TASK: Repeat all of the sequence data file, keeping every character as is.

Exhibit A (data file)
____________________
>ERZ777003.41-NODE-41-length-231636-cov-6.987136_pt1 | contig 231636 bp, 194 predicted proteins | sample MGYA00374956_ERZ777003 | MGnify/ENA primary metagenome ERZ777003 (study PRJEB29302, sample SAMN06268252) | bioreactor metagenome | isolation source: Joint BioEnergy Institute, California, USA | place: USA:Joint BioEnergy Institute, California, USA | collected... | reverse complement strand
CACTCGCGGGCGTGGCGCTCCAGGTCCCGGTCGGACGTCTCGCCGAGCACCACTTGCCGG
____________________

>ERZ777003.41-NODE-41-length-231636-cov-6.987136_pt1 | contig 231636 bp, 194 predicted proteins | sample MGYA00374956_ERZ777003 | MGnify/ENA primary metagenome ERZ777003 (study PRJEB29302, sample SAMN06268252) | bioreactor metagenome | isolation source: Joint BioEnergy Institute, California, USA | place: USA:Joint BioEnergy Institute, California, USA | collected... | reverse complement strand
CACTCGCGGGCGTGGCGCTCCAGGTCCCGGTCGGACGTCTCGCCGAGCACCACTTGCCGG